Allegations that top officials fed classified information to a foreign defense contractor in exchange for hookers, cash and other kickbacks has ensnared the U.S. Navy in a lurid scandal that splits the difference between a Tom Clancy novel and "The Hangover."
A third senior official, U.S. Navy Cmdr. Jose Luiz Sanchez, 41, was arrested in Tampa, Fla., on Wednesday and charged with accepting escorts, high-end hotels, pricey plane tickets, $100,000 cash and a bevy of other payoffs from Leonard Francis — a Malaysian contractor known in military circles by the blunt sobriquet "Fat Leonard."
Federal prosecutors allege Leonard used luxury goodies and graft to lure Sanchez and other Navy officials into a scheme that overcharged the Pentagon by millions.
Glenn Defense Marine Asia (GDMA), Francis' Singapore-based company, allegedly submitted "bogus invoices for millions of dollars in services," according to the criminal complaint cited by a release from prosecutors from the U.S. attorney's office in San Diego.
The arrest Wednesday is just the latest twist in a massive fraud case that has rocked the Navy and could expose far-reaching national security violations.
Two other senior Navy officials — Cmdr. Michael Vannak Kem Misiewicz, 46, and Naval Criminal Investigative Service Supervisory Special Agent John Bertrand Beliveau II, 44 — have been charged separately in connection with bribery allegations.
“According to the allegations in this case, a number of officials were willing to sacrifice their integrity and millions of taxpayer dollars for personal gratification,” U.S. Attorney Laura Duffy said.
In private communications revealed in court documents cited by the U.S. attorney's office, Francis and Sanchez appear to banter and brag like two rowdy fraternity brothers.
Charging documents show one 2009 email exchange in which Sanchez and Francis, 49, talked over a trip Sanchez planned to take to Kuala Lumpur with Navy buddies he described as his "Wolf Pack."
The two men discussed the number of rooms the group needed. Sanchez allegedly asked for photos of prostitutes for "motivation."
"Fat Leonard" replied: "J, got it we will hook up after the FLAG dinner, will arrange a nest for you guys and some birds [women]."
A few days later, Sanchez sent a Facebook message to Francis saying: "Yummy... daddy like," according to the complaint.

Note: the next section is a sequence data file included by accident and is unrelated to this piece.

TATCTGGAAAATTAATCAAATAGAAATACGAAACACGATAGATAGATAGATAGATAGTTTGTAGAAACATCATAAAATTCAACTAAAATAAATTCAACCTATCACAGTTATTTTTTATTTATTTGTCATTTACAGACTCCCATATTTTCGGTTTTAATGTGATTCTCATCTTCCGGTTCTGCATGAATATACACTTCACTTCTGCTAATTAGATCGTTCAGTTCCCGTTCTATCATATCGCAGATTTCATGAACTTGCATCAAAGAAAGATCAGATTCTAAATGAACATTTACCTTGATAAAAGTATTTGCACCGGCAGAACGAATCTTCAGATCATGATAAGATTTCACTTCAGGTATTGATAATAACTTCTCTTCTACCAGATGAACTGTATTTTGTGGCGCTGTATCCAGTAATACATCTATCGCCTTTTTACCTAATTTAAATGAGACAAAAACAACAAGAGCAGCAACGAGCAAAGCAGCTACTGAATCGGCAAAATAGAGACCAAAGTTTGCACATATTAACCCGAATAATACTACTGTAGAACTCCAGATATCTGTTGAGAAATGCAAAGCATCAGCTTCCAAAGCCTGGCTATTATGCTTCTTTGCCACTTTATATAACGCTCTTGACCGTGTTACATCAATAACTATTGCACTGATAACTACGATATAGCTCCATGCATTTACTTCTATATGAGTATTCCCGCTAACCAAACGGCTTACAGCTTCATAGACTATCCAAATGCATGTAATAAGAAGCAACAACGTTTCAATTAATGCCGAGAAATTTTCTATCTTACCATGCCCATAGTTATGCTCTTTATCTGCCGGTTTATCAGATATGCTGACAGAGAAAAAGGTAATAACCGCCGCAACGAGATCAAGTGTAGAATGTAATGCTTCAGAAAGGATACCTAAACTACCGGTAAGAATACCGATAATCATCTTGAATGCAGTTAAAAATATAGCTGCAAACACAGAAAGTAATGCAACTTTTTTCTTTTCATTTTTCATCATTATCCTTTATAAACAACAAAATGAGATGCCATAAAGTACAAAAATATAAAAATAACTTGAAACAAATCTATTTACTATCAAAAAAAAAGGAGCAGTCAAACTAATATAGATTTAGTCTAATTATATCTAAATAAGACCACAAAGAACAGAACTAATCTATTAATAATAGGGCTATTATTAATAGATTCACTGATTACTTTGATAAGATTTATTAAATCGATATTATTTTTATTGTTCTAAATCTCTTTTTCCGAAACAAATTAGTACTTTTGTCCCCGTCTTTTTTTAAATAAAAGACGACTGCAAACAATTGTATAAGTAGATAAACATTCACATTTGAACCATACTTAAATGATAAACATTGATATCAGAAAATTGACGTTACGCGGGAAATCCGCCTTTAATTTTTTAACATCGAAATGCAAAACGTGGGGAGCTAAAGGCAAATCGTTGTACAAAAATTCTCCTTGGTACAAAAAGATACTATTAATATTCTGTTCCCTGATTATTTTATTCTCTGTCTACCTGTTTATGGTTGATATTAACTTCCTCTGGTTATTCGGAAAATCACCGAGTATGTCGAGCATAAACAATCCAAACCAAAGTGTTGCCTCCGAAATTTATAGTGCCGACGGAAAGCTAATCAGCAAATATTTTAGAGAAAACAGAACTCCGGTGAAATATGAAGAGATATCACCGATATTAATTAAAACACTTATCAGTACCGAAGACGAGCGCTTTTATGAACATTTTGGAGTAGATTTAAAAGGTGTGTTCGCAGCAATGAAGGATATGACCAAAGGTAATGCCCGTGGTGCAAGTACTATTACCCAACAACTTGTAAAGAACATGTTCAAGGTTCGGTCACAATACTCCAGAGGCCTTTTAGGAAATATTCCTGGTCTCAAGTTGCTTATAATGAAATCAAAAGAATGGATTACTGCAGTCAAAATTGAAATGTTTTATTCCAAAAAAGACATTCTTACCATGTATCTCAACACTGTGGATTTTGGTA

Sanchez called Francis "Lion King" and "Boss" in his email messages, while Francis called Sanchez "brudda," the complaint said.
In turn, Francis later asked Sanchez over email to help "swing" business his way regarding a U.S. Navy ship's need to refuel at a port in Thailand.
Court records allege Sanchez regularly sent Francis internal Navy discussions about GDMA, including legal opinions, and made recommendations in GDMA's favor about port visits and Navy personnel assignments.
Misiewicz is accused of delivering sensitive Navy information to Francis, who weighs roughly 350 pounds, according to court documents. Francis, for his part, plied him with gifts — like five tickets to a Lady Gaga concert in Thailand in 2012 and a production of "The Lion King" in Tokyo.
In one exchange, Francis wrote: "Don't chicken out bro we need u with us on the front lines," according to court documents cited by the Associated Press.
Beliveau is charged with sending Francis reports of investigations by NCIS into possible fraud committed by GDMA, among other sensitive documents. And in return, he was rewarded with lavish entertainment, prostitutes and other premium perks.
Prosecutors charge GDMA overcharged the Navy millions of dollars for fuel, food and other services it provided. Francis, all the while, burnished his reputation among some Navy officials as a big kahuna of the high seas, a former naval officer told the Associated Press.
"He's a larger-than-life figure," said retired Rear Adm. Terry McKnight, who has no direct knowledge of the investigation. "You talk to any captain on any ship that has sailed in the Pacific and they will know exactly who he is."
Beliveau, Misiewicz and Francis were all arrested — in Virginia, Colorado and San Diego, respectively — on Sept. 16. They have all pleaded not guilty.
Authorities said they would seek to have Sanchez moved to San Diego to face the charges.
Acting Assistant Attorney General Raman said GDMA executives profitted from trading "on the influence that they illegally bought."
"Day by day, this massive Navy fraud and bribery investigation continues to widen, and as the charges announced today show, we will follow the evidence wherever it takes us,” Raman added.
NBC News' Jim Miklaszewski and Courtney Kube, as well as the Associated Press, contributed to this report.
First published November 7 2013, 7:24 AM